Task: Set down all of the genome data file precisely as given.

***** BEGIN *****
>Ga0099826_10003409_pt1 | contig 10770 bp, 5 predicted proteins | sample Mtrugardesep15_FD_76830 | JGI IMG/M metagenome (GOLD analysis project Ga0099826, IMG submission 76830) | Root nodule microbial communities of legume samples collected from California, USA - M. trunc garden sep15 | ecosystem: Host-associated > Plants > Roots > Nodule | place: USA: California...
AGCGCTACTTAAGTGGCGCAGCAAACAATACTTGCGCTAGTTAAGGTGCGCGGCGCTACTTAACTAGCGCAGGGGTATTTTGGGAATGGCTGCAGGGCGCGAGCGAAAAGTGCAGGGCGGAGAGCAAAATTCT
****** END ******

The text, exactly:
>Ga0099826_10003409_pt1 | contig 10770 bp, 5 predicted proteins | sample Mtrugardesep15_FD_76830 | JGI IMG/M metagenome (GOLD analysis project Ga0099826, IMG submission 76830) | Root nodule microbial communities of legume samples collected from California, USA - M. trunc garden sep15 | ecosystem: Host-associated > Plants > Roots > Nodule | place: USA: California...
AGCGCTACTTAAGTGGCGCAGCAAACAATACTTGCGCTAGTTAAGGTGCGCGGCGCTACTTAACTAGCGCAGGGGTATTTTGGGAATGGCTGCAGGGCGCGAGCGAAAAGTGCAGGGCGGAGAGCAAAATTCT